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Three Sisters Forge

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This is a kitchen knife made for a good friend. He lives on St. Johns. The first picture is the finished hamon, the second is the blade after it was left on a counter wet. The blade is 1095. I don't know if it can be fixed.

 

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Jim Allen

Three Sisters Forge

Bend, Oregon

 

http://www.threesistersforge.com

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Y'all are assuming a lot. how do you know it was not the wife or kids or neighbor that left wet?? Might not have been his friend at all. A little emory and elbow greas will bring it back. May have to put it back on a flat belt. If you did once you can do it agin.GRIN.

Good luck

 

chuck

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Well Jim it was a nice blade but some fresh grinding should be able to fix it up. Good luck and show us how it turns out.

Bob

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Y'all are assuming a lot. how do you know it was not the wife or kids or neighbor that left wet?? Might not have been his friend at all. A little emory and elbow greas will bring it back. May have to put it back on a flat belt. If you did once you can do it agin.GRIN.

Good luck

 

chuck

 

He is single, did the damage and waited a year to tell me he felt so bad. So I took a bright belt and blasted the rust off pretty quick. 3M makes these, If you have never used one they work great for this. I did not want to knock the handle off, so no Hamon with stones.

 

My mistake, I should have used 440C. I just returned the blade and included a new knife made with 440C also. This one was made in 1999, kind of cool to look it over. The balde was good shape, not great and the handle sucked. I felt bad to see this rusted up, but it good to self review.

Jim Allen

Three Sisters Forge

Bend, Oregon

 

http://www.threesistersforge.com

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You might take something like nitric acid or aqua regia and make it look the same all over. Then brush off all loose rust and apply tanic acid to give it a blue-black patina. Then post some pictures to show how it turned out. I've been wanting to try that technique for a while and I'm curious about how it would work :rolleyes: .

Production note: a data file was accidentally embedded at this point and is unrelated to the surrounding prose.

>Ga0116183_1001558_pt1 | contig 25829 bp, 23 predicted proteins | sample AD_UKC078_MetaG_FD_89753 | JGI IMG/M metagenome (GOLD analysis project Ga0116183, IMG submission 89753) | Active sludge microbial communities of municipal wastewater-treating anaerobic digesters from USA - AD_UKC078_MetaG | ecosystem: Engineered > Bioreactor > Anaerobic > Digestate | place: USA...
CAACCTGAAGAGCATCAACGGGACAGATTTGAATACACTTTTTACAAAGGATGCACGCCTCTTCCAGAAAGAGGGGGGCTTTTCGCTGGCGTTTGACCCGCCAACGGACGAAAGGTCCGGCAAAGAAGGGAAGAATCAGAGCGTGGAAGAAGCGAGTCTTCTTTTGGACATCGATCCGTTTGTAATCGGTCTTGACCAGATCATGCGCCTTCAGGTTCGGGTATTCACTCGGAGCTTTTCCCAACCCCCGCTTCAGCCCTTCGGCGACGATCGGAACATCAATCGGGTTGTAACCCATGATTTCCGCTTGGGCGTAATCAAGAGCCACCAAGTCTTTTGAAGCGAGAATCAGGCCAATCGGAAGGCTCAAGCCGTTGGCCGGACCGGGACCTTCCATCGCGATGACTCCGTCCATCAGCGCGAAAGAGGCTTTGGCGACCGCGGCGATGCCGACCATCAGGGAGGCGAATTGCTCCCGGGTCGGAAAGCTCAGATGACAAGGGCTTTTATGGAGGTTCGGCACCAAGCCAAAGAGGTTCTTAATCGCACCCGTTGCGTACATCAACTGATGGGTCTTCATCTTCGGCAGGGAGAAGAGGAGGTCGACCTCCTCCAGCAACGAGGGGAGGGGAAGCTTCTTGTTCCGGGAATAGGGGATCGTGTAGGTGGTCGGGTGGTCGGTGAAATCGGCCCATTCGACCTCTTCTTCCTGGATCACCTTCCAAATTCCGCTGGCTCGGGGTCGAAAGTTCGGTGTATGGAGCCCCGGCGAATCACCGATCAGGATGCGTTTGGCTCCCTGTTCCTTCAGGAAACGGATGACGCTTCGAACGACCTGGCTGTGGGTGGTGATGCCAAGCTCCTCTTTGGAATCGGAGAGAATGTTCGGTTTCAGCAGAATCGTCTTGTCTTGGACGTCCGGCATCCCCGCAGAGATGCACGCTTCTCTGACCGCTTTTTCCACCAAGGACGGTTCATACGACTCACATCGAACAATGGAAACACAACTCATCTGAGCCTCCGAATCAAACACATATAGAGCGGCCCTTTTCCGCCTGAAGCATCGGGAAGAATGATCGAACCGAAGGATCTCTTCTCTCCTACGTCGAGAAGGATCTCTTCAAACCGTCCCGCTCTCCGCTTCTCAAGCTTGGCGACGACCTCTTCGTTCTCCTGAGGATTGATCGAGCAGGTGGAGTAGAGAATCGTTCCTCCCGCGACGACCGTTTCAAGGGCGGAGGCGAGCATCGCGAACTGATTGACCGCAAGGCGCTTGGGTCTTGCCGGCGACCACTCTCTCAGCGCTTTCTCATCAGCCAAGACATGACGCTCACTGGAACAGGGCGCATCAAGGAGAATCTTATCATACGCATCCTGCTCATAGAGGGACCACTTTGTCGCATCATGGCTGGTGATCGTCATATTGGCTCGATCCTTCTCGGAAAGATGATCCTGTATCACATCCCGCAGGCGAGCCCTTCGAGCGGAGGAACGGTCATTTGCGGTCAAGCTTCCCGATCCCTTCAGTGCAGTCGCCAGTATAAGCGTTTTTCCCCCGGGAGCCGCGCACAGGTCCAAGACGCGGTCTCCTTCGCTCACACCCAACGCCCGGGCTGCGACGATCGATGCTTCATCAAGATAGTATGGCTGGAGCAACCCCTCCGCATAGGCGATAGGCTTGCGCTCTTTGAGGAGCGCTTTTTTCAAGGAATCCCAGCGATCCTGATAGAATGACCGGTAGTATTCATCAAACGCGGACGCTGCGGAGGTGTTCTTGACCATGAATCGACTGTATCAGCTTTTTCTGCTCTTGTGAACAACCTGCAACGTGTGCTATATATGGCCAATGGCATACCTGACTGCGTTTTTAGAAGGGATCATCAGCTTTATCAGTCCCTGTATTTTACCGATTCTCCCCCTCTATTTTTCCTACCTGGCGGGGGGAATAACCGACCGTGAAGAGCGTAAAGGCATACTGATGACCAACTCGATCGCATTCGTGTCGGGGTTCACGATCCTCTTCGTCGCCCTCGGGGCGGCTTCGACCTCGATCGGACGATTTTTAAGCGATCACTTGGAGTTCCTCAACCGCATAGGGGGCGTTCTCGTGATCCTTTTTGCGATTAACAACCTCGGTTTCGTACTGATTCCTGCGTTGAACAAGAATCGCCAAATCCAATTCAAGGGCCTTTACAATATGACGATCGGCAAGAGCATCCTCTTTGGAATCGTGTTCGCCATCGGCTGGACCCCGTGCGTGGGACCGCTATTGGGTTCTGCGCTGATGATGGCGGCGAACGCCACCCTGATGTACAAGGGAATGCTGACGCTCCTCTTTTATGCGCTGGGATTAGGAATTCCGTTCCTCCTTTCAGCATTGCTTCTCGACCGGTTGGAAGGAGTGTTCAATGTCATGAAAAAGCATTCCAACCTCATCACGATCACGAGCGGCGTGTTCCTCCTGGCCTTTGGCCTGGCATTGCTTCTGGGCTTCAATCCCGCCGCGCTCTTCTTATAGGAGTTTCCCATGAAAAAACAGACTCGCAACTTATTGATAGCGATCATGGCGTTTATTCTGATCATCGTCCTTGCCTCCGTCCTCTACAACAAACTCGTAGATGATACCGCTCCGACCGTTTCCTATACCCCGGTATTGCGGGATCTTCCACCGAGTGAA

Just kindn'

Doug Lester

HELP...I'm a twenty year old trapped in the body of an old man!!!

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You might take something like nitric acid or aqua regia and make it look the same all over. Then brush off all loose rust and apply tanic acid to give it a blue-black patina. Then post some pictures to show how it turned out. I've been wanting to try that technique for a while and I'm curious about how it would work :rolleyes: .

 

Just kindn'

Doug Lester

 

Sorry, blade just went out. Do you think this will work on my wife's cat?? Let's give it a go.

Jim Allen

Three Sisters Forge

Bend, Oregon

 

http://www.threesistersforge.com

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maybe concider 440C or maybe a 300 series stainless =X

thats a shame.............................

~M~

Member:

Cal Knives

Practioner:

Suio Ryu Iai Kenpo

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When I made this knife (1999) I was just starting to forge. Hamon was a complete mystery to me, I had never used clay. Heat treating was done with a torch and into a bucket of used oil from McDs. The blacksmith I shared the shop with suggested using vinegar to check where it had hardened. WOW, a hamon lived in there. Pretty much ruined my life, I have never stopped.

 

It was way cool to look over work that was 8 years past. The blade was pretty good, the handle and shape was terrible. I also should have used 440C.

 

The blade was restored, but no hamon.

Jim Allen

Three Sisters Forge

Bend, Oregon

 

http://www.threesistersforge.com

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Paul- Sounds like a fairly normal etch, just take all the scale off the surface of the steel and dunk in vinegar. After a while, the hardened steel's etched at a different rate to the softer stuff, so shows up as a colour difference.

I had a strange thought the other day.

If I were locked in a room with a copy of myself, i wouldn't like me very much.

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Paul- Sounds like a fairly normal etch, just take all the scale off the surface of the steel and dunk in vinegar. After a while, the hardened steel's etched at a different rate to the softer stuff, so shows up as a colour difference.

 

Paul,

 

Right on target. I was very new to diff heat treating, using just a torch, no clay. We also would use vinegar to remove forge scale. Drop the piece in and next morning scale was loose. The vinegar is just acetic acid, low normality. It will hit steel differently in soft/hard areas. I now use a small butane torch to heat, dab vinegar to look at hamons.

Edited by Three Sisters Forge

Jim Allen

Three Sisters Forge

Bend, Oregon

 

http://www.threesistersforge.com

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